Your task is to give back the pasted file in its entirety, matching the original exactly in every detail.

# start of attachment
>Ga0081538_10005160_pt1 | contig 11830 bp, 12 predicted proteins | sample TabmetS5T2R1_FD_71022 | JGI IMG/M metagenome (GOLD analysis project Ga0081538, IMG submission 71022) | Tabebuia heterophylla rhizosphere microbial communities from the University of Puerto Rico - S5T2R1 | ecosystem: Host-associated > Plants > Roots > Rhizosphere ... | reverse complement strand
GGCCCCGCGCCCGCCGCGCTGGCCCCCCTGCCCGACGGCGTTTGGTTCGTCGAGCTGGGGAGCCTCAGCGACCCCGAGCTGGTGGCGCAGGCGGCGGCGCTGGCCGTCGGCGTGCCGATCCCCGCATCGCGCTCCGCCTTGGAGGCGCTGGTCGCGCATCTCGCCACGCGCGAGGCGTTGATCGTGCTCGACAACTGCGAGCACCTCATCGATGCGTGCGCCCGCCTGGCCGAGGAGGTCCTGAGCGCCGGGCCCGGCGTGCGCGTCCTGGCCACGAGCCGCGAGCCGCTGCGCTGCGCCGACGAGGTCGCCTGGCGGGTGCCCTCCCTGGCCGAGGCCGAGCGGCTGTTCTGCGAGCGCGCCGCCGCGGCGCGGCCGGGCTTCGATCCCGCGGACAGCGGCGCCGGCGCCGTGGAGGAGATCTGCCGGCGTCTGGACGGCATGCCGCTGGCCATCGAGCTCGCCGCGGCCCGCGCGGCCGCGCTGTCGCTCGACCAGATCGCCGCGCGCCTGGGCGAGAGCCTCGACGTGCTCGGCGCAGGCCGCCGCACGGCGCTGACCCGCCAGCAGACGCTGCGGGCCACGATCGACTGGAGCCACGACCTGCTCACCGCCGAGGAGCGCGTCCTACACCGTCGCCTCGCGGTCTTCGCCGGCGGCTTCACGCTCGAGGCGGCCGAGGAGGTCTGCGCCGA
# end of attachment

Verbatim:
>Ga0081538_10005160_pt1 | contig 11830 bp, 12 predicted proteins | sample TabmetS5T2R1_FD_71022 | JGI IMG/M metagenome (GOLD analysis project Ga0081538, IMG submission 71022) | Tabebuia heterophylla rhizosphere microbial communities from the University of Puerto Rico - S5T2R1 | ecosystem: Host-associated > Plants > Roots > Rhizosphere ... | reverse complement strand
GGCCCCGCGCCCGCCGCGCTGGCCCCCCTGCCCGACGGCGTTTGGTTCGTCGAGCTGGGGAGCCTCAGCGACCCCGAGCTGGTGGCGCAGGCGGCGGCGCTGGCCGTCGGCGTGCCGATCCCCGCATCGCGCTCCGCCTTGGAGGCGCTGGTCGCGCATCTCGCCACGCGCGAGGCGTTGATCGTGCTCGACAACTGCGAGCACCTCATCGATGCGTGCGCCCGCCTGGCCGAGGAGGTCCTGAGCGCCGGGCCCGGCGTGCGCGTCCTGGCCACGAGCCGCGAGCCGCTGCGCTGCGCCGACGAGGTCGCCTGGCGGGTGCCCTCCCTGGCCGAGGCCGAGCGGCTGTTCTGCGAGCGCGCCGCCGCGGCGCGGCCGGGCTTCGATCCCGCGGACAGCGGCGCCGGCGCCGTGGAGGAGATCTGCCGGCGTCTGGACGGCATGCCGCTGGCCATCGAGCTCGCCGCGGCCCGCGCGGCCGCGCTGTCGCTCGACCAGATCGCCGCGCGCCTGGGCGAGAGCCTCGACGTGCTCGGCGCAGGCCGCCGCACGGCGCTGACCCGCCAGCAGACGCTGCGGGCCACGATCGACTGGAGCCACGACCTGCTCACCGCCGAGGAGCGCGTCCTACACCGTCGCCTCGCGGTCTTCGCCGGCGGCTTCACGCTCGAGGCGGCCGAGGAGGTCTGCGCCGA